Jimmy Robinson hopes to find the missing 12-string guitar, which fell from his Subaru | Keith Spera

Jimmy Robinson, one of New Orleans’ earliest guitarists, left Chickie Wah Wah on May 18 in high spirits.

After more than 40 years of playing professionally with Woodenhead, Twangorama, the New Orleans Guitar Masters and other projects, he knows when a gig is going well. The Chickie Wah Wah concert had gone very well.

As he drove home along Cold Storage Road, he heard a noise in the back of his 2022 Subaru Outback. He turned around and discovered the SUV’s tailgate was open – and his prized guitar 12-string acoustic, the instrument he had relied on for nearly 30 years, was gone.

He had apparently slipped out of the moving vehicle. He immediately retraced his route along Airline Highway and N. Broad St. to the Canal Street club. He couldn’t find the guitar, or parts of it.

“It was in a soft black case,” he said. “If a car had hit it, it would have been shattered.”

Much to his frustration, he didn’t have his name or contact information anywhere on the guitar or its case. He hopes a Good Samaritan found the guitar intact and tries to find out who it belongs to.

Robinson offers a reward for his return.

During this time, he also surveyed area pawnbrokers and filed a police report. As of this writing, his search has proven fruitless.






Jimmy Robinson, in the foreground, plays on his Taylor 12-string acoustic guitar, alongside Phil DeGruy, lead, and Cranston Clements.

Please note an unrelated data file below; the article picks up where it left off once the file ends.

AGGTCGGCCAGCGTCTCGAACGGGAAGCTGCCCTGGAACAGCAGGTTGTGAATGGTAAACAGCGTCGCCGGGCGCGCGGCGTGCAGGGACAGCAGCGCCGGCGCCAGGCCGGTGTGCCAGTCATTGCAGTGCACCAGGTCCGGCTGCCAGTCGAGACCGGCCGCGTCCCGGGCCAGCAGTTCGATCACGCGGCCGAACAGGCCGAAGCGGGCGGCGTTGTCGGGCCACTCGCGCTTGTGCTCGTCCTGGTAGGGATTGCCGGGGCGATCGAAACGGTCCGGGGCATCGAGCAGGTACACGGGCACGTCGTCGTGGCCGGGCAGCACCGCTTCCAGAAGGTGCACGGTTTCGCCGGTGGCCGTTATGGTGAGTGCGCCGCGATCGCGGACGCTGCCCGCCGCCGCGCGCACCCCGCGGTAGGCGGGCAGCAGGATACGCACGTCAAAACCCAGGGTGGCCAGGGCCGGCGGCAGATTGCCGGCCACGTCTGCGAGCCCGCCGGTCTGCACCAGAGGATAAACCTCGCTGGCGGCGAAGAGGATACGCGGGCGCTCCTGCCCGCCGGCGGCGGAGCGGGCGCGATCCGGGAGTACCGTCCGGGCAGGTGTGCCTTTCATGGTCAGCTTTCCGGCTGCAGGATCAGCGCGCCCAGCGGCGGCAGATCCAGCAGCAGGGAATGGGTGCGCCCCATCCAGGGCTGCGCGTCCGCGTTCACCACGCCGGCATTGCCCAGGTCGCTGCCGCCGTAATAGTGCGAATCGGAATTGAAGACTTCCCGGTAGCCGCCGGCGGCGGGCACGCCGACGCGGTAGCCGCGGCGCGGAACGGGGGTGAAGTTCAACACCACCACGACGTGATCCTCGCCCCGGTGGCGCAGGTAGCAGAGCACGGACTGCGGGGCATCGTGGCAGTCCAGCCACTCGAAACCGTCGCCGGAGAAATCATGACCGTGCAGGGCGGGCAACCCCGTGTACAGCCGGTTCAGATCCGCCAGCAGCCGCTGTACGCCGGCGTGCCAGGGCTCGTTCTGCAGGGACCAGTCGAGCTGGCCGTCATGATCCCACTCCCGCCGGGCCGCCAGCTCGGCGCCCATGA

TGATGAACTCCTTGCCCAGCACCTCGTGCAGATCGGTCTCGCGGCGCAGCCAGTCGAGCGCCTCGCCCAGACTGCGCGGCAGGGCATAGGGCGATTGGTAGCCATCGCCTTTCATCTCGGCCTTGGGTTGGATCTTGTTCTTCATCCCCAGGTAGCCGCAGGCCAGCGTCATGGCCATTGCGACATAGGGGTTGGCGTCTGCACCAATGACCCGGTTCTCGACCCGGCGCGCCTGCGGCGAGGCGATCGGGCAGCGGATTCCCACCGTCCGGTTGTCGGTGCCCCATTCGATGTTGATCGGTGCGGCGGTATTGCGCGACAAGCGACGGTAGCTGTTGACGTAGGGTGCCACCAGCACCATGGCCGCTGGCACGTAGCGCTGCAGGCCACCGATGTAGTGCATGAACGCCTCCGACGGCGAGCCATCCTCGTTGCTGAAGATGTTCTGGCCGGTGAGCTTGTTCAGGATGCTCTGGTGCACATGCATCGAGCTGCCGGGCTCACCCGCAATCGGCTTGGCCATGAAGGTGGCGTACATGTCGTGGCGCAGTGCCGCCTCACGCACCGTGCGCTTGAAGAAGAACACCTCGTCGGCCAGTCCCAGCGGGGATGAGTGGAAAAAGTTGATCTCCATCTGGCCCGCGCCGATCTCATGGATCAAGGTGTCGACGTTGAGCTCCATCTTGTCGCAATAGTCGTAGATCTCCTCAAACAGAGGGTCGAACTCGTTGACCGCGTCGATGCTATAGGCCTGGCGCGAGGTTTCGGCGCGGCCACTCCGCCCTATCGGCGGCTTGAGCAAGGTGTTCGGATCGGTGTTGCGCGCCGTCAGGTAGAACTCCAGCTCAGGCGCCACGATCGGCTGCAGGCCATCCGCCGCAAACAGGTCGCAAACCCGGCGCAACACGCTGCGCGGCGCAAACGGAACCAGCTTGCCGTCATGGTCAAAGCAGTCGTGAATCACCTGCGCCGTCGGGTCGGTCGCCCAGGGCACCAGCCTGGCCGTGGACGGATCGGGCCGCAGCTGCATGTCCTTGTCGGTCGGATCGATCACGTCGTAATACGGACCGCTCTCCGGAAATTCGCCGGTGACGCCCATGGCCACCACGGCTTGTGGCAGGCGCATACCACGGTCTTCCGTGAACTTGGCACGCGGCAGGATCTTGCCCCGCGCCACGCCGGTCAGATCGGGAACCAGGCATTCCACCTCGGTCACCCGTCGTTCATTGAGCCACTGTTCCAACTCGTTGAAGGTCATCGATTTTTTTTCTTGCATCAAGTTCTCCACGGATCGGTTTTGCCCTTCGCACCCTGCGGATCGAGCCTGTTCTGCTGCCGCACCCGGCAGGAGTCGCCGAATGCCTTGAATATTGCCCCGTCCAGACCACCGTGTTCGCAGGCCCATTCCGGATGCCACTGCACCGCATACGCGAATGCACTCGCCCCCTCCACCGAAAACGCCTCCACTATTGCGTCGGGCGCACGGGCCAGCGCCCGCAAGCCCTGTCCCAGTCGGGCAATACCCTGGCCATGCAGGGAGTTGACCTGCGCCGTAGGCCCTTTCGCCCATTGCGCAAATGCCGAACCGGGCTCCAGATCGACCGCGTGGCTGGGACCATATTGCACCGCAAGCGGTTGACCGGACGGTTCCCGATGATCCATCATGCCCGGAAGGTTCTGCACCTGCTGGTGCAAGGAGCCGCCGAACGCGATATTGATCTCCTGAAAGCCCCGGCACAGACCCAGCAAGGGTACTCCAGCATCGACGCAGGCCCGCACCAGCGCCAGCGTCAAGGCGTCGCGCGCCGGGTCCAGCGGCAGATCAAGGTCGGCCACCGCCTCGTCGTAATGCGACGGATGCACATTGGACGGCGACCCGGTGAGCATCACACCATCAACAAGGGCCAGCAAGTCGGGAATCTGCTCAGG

In Robinson’s experience, most 12-string guitars are extremely difficult to play. He quotes famed acoustic guitarist Leo Kottke’s assessment of 12-string guitars: “It’s a good idea on paper.”

But his lost Taylor 12-string, which he bought in the 1990s from the old Rock ‘n’ Roll Music store, was different. “It’s a wonderful instrument,” Robinson said.

The missing 1994 Taylor 12-String Model 855 bears the serial number 940808118. Robinson has made many modifications to the instrument which should make it easy to identify. It has dual line-in jacks on the side, a Sunrise sound hole-mounted mic, and a sandpaper-like material on the back and sides that keep it from slipping while playing. .

When Robinson was in college, someone stole some amplifiers, cables, and a pair of shoes that he left in his car overnight. But in over 40 years of performing and traveling, he’s never had a stolen or lost guitar – until now.

On the fateful night at Chickie Wah Wah, Robinson loaded two more guitars and an amplifier into the cargo hold of his new Outback. As he was leaving, he pressed a button to close the automatic tailgate. Something must have prevented the tailgate from fully closing, so it opened smoothly.

Robinson didn’t notice. He cranked up the music on the Outback’s stereo. And normally, when he glances in the rearview mirror, he only sees the tailgate glass, which fills the rearview mirror. So he didn’t realize he was looking at open space instead of clear glass until he turned around and saw the street.

And the empty space where the 12 string rested on the other guitars, which had not fallen.

This week he parked his Outback in an airport garage for an overnight trip. He returns the next day to find that once again the automatic tailgate has opened by itself.

“I think I’ll turn it off,” Robinson said, “and go back to opening it the old-fashioned way.”

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